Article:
A production cut from OPEC may have to wait until 2017 as the cartel continues to pump oil to snag market share away from higher-cost producers, an analyst said Tuesday.
Burgeoning energy supply has sent oil prices down by more than half over the last 18 months, but the oil cartel has held onto its 30-million-barrel a day production ceiling.
Crude oil prices have tanked to seven-year lows: U.S. WTI oil is down around $36 a barrel currently while Brent crude is around $38 a barrel. The slump in energy prices has also rocked stock markets and raised doubts over the ability of energy companies to roll over their debt.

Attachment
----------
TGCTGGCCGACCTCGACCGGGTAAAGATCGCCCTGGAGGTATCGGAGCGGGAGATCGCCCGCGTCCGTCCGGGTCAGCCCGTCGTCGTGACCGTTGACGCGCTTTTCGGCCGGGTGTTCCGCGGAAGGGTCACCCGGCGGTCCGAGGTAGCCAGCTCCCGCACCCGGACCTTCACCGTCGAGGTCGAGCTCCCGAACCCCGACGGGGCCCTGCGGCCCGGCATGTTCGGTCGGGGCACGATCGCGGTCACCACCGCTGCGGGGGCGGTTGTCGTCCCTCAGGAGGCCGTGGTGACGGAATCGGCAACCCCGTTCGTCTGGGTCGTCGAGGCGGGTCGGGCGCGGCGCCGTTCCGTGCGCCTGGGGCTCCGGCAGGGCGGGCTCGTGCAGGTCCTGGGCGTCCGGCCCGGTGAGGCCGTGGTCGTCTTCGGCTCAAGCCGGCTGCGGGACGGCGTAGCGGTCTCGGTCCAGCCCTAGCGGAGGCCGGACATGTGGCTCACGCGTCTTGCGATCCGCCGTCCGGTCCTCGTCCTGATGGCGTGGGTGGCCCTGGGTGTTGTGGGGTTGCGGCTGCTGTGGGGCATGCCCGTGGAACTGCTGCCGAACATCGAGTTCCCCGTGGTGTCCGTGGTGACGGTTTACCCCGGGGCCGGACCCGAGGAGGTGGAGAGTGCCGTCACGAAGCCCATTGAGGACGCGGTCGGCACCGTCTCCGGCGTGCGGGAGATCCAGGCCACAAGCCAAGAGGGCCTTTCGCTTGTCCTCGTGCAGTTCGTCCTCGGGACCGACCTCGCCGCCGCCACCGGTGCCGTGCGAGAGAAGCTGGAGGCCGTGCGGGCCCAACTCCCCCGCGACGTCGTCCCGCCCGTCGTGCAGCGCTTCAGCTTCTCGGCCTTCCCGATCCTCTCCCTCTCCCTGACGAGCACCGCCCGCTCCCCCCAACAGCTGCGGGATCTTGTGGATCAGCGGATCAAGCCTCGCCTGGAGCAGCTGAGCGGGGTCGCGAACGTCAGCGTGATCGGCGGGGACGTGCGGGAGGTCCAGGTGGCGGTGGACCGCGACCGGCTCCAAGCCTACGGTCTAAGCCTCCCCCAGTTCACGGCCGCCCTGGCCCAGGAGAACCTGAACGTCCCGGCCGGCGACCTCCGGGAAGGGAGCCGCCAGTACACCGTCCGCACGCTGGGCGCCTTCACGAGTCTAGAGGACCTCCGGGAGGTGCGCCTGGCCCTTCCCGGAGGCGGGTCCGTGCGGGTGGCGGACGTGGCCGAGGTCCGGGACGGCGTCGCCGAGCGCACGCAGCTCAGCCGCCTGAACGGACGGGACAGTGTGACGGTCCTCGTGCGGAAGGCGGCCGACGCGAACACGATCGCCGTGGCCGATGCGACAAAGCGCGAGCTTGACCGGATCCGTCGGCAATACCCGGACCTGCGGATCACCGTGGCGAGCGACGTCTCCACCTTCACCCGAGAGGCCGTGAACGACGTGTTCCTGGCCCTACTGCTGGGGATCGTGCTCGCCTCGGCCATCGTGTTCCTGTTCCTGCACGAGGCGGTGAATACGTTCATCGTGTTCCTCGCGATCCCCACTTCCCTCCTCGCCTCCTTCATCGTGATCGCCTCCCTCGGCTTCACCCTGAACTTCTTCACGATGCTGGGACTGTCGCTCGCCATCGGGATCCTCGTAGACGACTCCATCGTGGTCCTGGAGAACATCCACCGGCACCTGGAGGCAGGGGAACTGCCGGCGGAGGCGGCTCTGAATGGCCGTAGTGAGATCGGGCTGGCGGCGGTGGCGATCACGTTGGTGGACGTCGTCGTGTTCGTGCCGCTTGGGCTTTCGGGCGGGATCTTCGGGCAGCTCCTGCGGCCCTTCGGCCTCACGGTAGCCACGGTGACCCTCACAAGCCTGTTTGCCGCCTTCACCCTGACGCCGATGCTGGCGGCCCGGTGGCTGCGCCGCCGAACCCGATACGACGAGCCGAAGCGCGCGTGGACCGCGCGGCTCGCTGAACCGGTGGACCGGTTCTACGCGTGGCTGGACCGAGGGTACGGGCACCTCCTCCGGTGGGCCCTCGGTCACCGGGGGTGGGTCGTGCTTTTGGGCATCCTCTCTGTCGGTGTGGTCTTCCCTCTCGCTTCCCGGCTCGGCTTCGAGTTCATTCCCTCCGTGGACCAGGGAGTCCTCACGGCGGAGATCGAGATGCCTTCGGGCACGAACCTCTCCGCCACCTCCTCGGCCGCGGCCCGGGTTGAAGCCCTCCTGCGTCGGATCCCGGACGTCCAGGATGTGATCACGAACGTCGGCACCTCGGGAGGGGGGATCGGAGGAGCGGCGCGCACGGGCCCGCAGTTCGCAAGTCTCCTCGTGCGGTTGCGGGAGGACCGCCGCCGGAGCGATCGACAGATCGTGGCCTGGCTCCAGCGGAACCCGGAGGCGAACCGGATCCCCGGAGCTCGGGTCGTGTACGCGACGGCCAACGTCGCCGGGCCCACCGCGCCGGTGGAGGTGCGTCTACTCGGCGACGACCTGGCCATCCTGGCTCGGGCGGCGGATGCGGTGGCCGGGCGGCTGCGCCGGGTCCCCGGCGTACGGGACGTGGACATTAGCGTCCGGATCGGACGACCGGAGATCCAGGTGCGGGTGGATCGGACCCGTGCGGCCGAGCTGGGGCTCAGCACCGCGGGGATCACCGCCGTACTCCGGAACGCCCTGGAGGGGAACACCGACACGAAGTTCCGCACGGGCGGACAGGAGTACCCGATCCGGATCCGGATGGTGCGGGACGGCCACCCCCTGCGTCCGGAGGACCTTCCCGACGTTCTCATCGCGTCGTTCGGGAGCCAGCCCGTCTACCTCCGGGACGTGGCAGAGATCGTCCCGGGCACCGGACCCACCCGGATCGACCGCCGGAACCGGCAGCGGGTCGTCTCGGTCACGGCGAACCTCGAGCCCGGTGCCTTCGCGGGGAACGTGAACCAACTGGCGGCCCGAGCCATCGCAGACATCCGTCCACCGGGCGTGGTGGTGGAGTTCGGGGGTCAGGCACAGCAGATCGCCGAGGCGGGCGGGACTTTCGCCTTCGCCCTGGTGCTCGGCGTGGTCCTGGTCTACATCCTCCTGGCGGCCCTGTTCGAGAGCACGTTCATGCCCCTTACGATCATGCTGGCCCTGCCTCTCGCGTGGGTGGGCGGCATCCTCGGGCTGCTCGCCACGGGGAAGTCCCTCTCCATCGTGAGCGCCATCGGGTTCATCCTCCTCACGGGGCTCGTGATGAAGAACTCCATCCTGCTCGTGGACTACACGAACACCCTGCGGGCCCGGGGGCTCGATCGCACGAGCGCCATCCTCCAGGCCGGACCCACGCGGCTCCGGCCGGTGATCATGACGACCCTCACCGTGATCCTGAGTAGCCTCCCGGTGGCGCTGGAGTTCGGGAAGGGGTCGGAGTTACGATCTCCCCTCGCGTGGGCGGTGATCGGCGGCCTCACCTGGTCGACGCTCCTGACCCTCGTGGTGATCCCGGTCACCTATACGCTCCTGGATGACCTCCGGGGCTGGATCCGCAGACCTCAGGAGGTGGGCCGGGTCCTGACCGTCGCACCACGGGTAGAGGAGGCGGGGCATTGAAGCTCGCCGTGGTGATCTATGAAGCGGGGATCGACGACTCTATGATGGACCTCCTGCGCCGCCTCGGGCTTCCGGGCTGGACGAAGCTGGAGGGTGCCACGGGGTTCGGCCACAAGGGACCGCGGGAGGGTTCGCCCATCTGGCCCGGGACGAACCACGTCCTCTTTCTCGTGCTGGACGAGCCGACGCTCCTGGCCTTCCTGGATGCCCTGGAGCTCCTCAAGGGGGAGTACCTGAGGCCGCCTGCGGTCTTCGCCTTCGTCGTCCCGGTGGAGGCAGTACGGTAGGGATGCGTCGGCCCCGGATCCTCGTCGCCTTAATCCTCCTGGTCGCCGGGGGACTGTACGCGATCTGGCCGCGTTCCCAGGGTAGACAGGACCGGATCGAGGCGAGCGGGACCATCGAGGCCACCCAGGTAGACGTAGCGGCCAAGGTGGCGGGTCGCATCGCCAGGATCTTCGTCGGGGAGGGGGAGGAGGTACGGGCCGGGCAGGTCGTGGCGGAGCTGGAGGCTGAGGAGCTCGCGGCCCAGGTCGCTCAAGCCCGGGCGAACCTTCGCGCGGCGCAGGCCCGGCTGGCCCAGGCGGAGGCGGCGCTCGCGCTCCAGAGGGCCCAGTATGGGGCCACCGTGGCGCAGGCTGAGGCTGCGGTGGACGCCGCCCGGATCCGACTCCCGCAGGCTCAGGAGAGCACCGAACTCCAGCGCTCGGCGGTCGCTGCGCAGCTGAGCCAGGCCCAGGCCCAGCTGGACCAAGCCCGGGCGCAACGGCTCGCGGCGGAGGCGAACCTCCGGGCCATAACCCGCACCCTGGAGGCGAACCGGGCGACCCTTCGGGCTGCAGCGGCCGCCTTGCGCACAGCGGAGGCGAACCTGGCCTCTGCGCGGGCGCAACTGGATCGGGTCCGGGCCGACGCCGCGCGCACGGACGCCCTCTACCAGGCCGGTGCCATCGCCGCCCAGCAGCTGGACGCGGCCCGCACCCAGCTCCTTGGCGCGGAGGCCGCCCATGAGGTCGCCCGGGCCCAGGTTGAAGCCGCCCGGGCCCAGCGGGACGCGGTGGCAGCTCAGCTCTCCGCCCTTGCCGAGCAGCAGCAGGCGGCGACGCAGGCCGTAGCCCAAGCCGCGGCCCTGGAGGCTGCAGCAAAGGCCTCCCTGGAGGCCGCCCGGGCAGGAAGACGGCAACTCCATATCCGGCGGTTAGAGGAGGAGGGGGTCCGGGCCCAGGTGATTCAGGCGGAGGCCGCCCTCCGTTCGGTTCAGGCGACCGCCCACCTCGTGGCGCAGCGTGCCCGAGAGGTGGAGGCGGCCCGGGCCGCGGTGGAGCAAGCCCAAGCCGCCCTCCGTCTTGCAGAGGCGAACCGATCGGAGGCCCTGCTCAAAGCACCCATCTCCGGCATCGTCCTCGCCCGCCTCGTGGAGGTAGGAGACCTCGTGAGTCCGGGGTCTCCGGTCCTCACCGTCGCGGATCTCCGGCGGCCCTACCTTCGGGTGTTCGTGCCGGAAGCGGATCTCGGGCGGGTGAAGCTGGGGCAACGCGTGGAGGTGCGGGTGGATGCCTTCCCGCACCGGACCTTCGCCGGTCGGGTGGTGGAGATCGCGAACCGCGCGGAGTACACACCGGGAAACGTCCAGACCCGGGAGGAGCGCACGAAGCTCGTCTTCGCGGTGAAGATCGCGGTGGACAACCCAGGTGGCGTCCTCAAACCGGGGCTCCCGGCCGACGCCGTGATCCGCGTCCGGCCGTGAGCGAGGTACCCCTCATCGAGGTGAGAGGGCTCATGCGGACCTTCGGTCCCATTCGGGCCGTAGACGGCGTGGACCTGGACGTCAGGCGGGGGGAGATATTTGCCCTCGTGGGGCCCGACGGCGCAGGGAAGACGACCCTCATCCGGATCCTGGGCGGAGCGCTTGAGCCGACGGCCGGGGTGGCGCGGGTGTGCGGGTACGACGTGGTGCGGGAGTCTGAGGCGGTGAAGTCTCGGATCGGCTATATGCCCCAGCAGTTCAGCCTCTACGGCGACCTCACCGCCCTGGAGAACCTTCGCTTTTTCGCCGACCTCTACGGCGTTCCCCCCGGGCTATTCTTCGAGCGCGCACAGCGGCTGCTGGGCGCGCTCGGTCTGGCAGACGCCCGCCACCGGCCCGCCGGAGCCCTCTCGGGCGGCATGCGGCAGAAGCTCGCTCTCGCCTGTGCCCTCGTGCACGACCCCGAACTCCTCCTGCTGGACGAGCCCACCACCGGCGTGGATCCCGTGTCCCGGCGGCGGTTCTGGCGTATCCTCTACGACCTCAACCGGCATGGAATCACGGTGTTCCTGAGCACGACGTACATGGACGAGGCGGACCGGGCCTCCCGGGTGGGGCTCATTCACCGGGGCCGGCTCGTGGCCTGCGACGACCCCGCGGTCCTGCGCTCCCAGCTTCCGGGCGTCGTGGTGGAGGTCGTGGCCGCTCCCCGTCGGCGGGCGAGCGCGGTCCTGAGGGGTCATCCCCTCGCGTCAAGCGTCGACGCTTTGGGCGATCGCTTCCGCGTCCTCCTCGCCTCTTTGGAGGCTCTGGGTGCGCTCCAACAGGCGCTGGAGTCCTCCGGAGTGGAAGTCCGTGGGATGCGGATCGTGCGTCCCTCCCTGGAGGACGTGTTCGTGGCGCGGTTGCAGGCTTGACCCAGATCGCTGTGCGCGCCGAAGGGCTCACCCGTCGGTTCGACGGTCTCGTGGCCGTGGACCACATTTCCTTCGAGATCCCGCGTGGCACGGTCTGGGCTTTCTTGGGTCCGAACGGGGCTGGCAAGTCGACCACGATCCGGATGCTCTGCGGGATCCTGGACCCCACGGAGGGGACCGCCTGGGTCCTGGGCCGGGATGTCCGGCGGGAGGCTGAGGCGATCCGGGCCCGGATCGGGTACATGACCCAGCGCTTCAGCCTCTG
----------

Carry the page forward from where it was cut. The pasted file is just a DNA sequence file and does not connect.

"At this point in time, they've (OPEC) got a very short window of opportunity to show the rest of the market that their strategy is working and they are actually regaining some market share but that is just constrained to the end of this year and probably next when non-OPEC production is actually forecast to fall," Argus Media's vice president of crude for Middle East & Asia-Pacific, Alejandro Barbajosa, told CNBC's Squawk Box.